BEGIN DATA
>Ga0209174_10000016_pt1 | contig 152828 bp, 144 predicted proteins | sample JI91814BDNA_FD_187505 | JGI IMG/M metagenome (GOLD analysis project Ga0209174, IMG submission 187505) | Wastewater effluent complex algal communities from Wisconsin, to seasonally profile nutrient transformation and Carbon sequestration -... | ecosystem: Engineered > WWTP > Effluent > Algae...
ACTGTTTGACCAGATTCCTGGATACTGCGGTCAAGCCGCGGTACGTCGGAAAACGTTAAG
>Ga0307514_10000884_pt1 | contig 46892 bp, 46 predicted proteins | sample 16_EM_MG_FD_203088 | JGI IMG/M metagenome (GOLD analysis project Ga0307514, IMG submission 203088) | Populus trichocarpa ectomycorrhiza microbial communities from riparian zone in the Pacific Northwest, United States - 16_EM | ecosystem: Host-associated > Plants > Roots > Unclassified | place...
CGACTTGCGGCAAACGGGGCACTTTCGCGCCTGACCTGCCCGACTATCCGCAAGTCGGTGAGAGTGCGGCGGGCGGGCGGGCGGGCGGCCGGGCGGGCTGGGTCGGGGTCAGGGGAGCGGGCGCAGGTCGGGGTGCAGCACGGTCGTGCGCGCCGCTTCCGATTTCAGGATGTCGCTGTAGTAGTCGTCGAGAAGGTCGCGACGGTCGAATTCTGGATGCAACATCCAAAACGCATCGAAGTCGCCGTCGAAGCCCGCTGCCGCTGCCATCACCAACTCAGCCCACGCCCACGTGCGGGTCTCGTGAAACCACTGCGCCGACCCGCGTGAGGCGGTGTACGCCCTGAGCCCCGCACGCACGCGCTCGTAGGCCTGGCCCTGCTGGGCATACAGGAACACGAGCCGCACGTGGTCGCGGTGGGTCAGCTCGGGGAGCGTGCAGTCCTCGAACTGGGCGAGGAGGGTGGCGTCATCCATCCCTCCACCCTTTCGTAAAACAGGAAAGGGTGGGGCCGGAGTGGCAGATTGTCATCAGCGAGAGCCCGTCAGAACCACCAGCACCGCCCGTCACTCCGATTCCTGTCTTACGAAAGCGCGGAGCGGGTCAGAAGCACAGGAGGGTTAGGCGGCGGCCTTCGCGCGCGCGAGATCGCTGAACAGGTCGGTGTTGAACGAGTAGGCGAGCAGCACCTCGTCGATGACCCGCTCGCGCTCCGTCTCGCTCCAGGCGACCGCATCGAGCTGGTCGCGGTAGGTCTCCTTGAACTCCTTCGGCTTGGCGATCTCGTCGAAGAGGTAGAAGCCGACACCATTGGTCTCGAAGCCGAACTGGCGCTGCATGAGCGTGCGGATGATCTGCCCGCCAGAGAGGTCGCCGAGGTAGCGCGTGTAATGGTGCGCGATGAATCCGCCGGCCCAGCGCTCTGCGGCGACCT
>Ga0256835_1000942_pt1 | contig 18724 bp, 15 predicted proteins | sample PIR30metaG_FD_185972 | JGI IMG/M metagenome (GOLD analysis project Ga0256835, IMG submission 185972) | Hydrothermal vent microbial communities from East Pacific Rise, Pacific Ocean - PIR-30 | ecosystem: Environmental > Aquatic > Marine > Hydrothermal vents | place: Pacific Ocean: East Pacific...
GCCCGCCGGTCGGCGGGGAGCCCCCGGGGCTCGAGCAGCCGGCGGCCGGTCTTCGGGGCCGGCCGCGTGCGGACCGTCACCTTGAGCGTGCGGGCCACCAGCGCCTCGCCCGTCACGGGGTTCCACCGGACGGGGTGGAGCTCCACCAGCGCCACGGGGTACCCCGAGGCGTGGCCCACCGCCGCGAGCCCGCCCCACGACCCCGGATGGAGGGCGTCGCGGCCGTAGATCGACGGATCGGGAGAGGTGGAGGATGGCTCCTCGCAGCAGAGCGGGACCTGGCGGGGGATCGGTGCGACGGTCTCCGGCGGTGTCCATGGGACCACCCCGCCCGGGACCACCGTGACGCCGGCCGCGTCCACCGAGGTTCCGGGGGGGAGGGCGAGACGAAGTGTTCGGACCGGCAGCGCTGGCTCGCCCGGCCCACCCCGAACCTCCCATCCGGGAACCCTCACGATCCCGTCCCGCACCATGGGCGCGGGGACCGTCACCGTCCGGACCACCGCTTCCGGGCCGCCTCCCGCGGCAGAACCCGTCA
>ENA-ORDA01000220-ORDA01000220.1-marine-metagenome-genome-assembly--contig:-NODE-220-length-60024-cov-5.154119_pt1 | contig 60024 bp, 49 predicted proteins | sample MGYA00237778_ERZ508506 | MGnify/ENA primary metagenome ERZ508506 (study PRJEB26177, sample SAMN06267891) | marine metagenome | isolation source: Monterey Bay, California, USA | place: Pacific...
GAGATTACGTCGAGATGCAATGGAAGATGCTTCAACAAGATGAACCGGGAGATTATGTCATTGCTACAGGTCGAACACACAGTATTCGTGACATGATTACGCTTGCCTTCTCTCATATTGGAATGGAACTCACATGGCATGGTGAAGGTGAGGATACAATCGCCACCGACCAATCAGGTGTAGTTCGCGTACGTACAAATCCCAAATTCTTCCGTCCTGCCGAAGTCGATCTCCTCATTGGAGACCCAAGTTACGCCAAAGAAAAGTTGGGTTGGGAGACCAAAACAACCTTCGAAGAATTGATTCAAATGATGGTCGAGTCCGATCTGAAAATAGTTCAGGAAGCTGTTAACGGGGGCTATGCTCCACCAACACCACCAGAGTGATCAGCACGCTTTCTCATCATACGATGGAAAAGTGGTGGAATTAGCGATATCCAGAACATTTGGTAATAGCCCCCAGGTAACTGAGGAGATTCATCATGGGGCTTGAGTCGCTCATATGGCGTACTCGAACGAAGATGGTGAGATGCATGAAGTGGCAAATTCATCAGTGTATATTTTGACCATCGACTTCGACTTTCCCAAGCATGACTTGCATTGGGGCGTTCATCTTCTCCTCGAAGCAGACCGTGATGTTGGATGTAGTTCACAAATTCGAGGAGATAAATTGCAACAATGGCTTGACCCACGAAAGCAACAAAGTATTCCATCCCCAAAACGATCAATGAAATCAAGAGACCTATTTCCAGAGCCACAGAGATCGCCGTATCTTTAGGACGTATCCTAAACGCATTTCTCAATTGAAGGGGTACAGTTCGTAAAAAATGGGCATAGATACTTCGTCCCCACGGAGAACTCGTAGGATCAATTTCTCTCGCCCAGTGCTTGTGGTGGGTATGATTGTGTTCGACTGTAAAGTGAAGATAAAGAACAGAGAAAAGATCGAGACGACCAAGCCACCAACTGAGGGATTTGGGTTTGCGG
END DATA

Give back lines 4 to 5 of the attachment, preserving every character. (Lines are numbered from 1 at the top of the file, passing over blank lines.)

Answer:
CGACTTGCGGCAAACGGGGCACTTTCGCGCCTGACCTGCCCGACTATCCGCAAGTCGGTGAGAGTGCGGCGGGCGGGCGGGCGGGCGGCCGGGCGGGCTGGGTCGGGGTCAGGGGAGCGGGCGCAGGTCGGGGTGCAGCACGGTCGTGCGCGCCGCTTCCGATTTCAGGATGTCGCTGTAGTAGTCGTCGAGAAGGTCGCGACGGTCGAATTCTGGATGCAACATCCAAAACGCATCGAAGTCGCCGTCGAAGCCCGCTGCCGCTGCCATCACCAACTCAGCCCACGCCCACGTGCGGGTCTCGTGAAACCACTGCGCCGACCCGCGTGAGGCGGTGTACGCCCTGAGCCCCGCACGCACGCGCTCGTAGGCCTGGCCCTGCTGGGCATACAGGAACACGAGCCGCACGTGGTCGCGGTGGGTCAGCTCGGGGAGCGTGCAGTCCTCGAACTGGGCGAGGAGGGTGGCGTCATCCATCCCTCCACCCTTTCGTAAAACAGGAAAGGGTGGGGCCGGAGTGGCAGATTGTCATCAGCGAGAGCCCGTCAGAACCACCAGCACCGCCCGTCACTCCGATTCCTGTCTTACGAAAGCGCGGAGCGGGTCAGAAGCACAGGAGGGTTAGGCGGCGGCCTTCGCGCGCGCGAGATCGCTGAACAGGTCGGTGTTGAACGAGTAGGCGAGCAGCACCTCGTCGATGACCCGCTCGCGCTCCGTCTCGCTCCAGGCGACCGCATCGAGCTGGTCGCGGTAGGTCTCCTTGAACTCCTTCGGCTTGGCGATCTCGTCGAAGAGGTAGAAGCCGACACCATTGGTCTCGAAGCCGAACTGGCGCTGCATGAGCGTGCGGATGATCTGCCCGCCAGAGAGGTCGCCGAGGTAGCGCGTGTAATGGTGCGCGATGAATCCGCCGGCCCAGCGCTCTGCGGCGACCT
>Ga0256835_1000942_pt1 | contig 18724 bp, 15 predicted proteins | sample PIR30metaG_FD_185972 | JGI IMG/M metagenome (GOLD analysis project Ga0256835, IMG submission 185972) | Hydrothermal vent microbial communities from East Pacific Rise, Pacific Ocean - PIR-30 | ecosystem: Environmental > Aquatic > Marine > Hydrothermal vents | place: Pacific Ocean: East Pacific...